Chicken Pot Roast
Chicken Pot Roast for 2
A dreich weekend, a head cold to boot and looking after our nephews called for a simple bang in the oven treat. Chicken was the staple of my youth, but there was not a herb in site let alone garlic, just bisto!
Credit: Granny’s Recipe File
Prep: You’ll need a large bowl for tossing the ingredients together and a lidded roasting dish. The recipe will scale easily, so chose an appropriate roasting dish. This is perfect for 2 in a small le Creuset
- 4 Chicken Thighs
- 3 medium roasting potatoes cut into chunks
- 100g Bacon Pieces/diced streaky
- 3 Cloves of Garlic, finely sliced
- 1 Onion Quartered and then chopped again
- 2 Sprigs of Rosemary, or few sprigs of thyme
- Olive Oil
- Juice of a Lemon
- 2 tbsp Crème Fraiche
The recipe card recommends serving with a green salad, or braised cabbage like I did.
- Preheat the oven to 180°c
- In a large bowl, mix/turn over the potatoes with
- Chopped onions
- Diced bacon
- Finely sliced garlic
- Finely chopped rosemary or thyme
- Good glug of olive oil
- Once everything coated with the oil tip into the casserole dish
- Place the chicken pieces on top, brush with a little oil if you want the skin to colour
- Place in the oven with the lid on for 40 mins
- After this make a judgement call,
- I took the lid off and placed back in the oven to colour the skin
- Could have taken the chicken out and roasted separately if the veg was well on its way.
- Take the chicken out and place on a plate
- Add the lemon juice and the crème fraiche to the potatoes and turn over
Hearty soup, based on minestrone
A few minutes spare in the Sorrento supermarket allowed me to take a moment to explore all the different shapes and sizes on offer. This particular shape took my fancy and it’s only now that I Farfalline translates to butterflies.
Prep: Large Stock Pot with Lid, As ever don’t get precious over the veg you use, just pick a few good wholesome root veggies and the liquid ratio is yours to choose depending on how thick you like your soup
- 150g Puy lentils
- 50g Pearl Barley
- 2 onions, peeled and diced
- 3 garlic cloves, peeled, crushed
- 2 Celery Stalks, diced
- 1 tbsp Bouillon
- 1 tsp dried mixed herbs
- 3 Carrots, diced
- 1 Parsnip, diced
- 4 slices Smoked Bacon, diced
- 4 Potatoes diced (500g)
- 1 tin of Borlotti beans drained and rinsed
- Glug of Olive Oil or Rapeseed
- Start with soaking the lentils and barley, give them a thorough wash in plenty of running cold water, then soak in the 500ml of water
- Glug of oil in the pan, heat through and then add the bacon
- Dice the onions, and add to the pan
- When the onions start to soften add the crushed garlic, the celery, and turn over, soften for a minute or so
- Add the root veg, and turn over on low heat for 8 minutes or so
- Add the bouillon (I do this dry) and the mixed herbs…..stir through.
- Pour over the Puy lentils, plus barley and the 500ml water
- Top up with water from the kettle (1.5 litre). Cover the veg by 4-5 cm.
- Simmer gently for 15 mins
- Add in the pasta and simmer as per the length of time on the packet. About 6 mins for the Farfalline
- Judge the water level as you stir through to stop things sticking to the bottom
- I briefly pulsed a hand blender to thicken a little…..but it doesn’t really need it
- Feel free to season to taste with salt/ground pepper
Beef Curry Granny Style
Slow cook Beef curry, with apple and raisins
Sunday and a blue sky chilly day, a chance to walk with the sun in our faces. We made it over the top of Blackford Hill and along the Hermitage to the Lodge for a cheeky scone. At the back of my mind the desire to try Granny’s curry which would definitely fit the bill of a warming wintry slow cook allowing us to get on with watching a Boys film from the recorded Christmas TV.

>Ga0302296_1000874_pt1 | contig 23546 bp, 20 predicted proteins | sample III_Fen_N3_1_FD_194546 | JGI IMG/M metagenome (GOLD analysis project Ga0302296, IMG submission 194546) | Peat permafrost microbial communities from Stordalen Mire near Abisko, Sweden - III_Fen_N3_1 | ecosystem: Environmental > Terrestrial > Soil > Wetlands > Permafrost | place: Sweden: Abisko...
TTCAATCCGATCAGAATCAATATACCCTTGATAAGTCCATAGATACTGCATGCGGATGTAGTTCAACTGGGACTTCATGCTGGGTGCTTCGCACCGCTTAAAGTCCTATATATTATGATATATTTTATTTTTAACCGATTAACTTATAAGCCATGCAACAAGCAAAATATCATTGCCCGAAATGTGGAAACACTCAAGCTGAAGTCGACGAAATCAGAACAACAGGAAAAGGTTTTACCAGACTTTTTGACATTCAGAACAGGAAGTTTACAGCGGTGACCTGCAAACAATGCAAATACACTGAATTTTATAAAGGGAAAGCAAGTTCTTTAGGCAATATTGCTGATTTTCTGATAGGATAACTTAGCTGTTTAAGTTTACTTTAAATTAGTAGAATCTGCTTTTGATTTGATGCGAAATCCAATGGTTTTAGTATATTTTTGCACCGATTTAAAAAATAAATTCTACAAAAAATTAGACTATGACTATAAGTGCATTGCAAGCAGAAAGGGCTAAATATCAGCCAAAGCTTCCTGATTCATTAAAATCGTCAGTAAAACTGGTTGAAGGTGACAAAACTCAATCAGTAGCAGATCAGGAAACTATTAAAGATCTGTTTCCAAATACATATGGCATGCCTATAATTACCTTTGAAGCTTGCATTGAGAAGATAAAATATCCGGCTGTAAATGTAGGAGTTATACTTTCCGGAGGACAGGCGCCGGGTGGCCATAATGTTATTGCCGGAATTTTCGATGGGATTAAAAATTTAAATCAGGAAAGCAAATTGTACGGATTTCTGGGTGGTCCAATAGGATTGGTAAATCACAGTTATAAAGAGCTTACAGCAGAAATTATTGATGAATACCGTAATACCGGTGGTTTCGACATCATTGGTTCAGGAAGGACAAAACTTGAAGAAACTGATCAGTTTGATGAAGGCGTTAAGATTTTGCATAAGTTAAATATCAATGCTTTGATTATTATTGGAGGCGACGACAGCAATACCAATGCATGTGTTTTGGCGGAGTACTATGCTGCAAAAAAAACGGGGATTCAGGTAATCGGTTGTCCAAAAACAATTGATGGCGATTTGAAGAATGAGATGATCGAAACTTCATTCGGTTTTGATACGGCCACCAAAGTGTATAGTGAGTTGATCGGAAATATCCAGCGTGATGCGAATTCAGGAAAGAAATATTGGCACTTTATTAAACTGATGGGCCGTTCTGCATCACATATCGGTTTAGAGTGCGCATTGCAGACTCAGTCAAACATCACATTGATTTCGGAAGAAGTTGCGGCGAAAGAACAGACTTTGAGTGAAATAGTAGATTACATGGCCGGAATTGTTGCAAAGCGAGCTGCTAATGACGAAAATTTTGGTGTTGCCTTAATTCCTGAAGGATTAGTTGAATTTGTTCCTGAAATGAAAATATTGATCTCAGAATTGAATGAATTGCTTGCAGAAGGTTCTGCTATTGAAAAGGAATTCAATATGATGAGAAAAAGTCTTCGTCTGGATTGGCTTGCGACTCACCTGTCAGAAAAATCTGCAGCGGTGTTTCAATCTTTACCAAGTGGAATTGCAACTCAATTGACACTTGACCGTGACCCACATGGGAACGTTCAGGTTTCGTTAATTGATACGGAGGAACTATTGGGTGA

Credit: Granny’s Recipe File
Prep: Large casserole dish hob and oven friendly
Oven: 180°c or 350°f
- 650g Stewing Beef diced
- Rapeseed/Olive Oil
- 2 large onions diced
- 1 cooking apple, peeled and chopped
- 1 tbsp curry powder
- 25g plain flour
- 1 (400g) tin of chopped tomatoes
- 500ml Water
- 1 tbsp chutney
- 50g sultanas or raisins
- Juice of a lemon
- Heat a glug of olive oil in the casserole dish on a high heat
- Sear 1/2 or 1/3 of the beef until brown on each side
- Remove with a slotted spoon, and place in bowl to add back in later
- Add another glug of oil if needed and repeat until all the beef is seared
- Once all the beef is seared, add another glug and soften the onion and apple
- Add the curry powder, stir through and cook for a minute or so
- Add the flour and again stir through and cook for a minute or so
- Add in the tomatoes and stir through
- Add the dried fruit, the beef with it’s juices, the lemon juice and the water, stirring through
- Then place in the centre of the oven for 2 hours
Post-Recipe Notes: Granny loved to add raisins to everything. This a glossy, sweet and sour curry the apple disappears and there is a hidden back note to the dish. Curry powder feels cheatsy, quick and easy to rustle this up before banging in the oven.
Granny's Lemon Crusty Cake, an infusion of citrus to a classic sponge
Pleased to find a classic easy cake recipe in Granny’s recipe file, hoping that one of the boys would help me as I start the journey of working through the box. We’ll see though, there is another kind of box (starts with x) calling on this grey January day.
An infusion of summer is introduced in this cake, a reminder to me of the lemons growing freely and openly in Sorrento……just the ticket for afternoon tea.
Credit: Granny’s Recipe File
Prep: Grease and line a 22cm x 22cm square cake tin
- 175g Butter
- 125g Caster Sugar
- 3 Eggs – beaten
- 175g Self-raising flour
- 1 tsp Baking Powder
- 2 Lemons – the zest of
- 2 Lemons – the juice from the zested lemons
- 125g Caster Sugar
- Preheat the oven to 180c
- In a large bowl, cream together the butter and sugar till pale and fluffy
- Whisk in the beaten eggs a little at a time
- Gently fold in the flour, baking powder and the zest
- Pour the mixture into the tin and bake for 20 minutes, the cake should shrink a little from the sides and spring back lightly when touched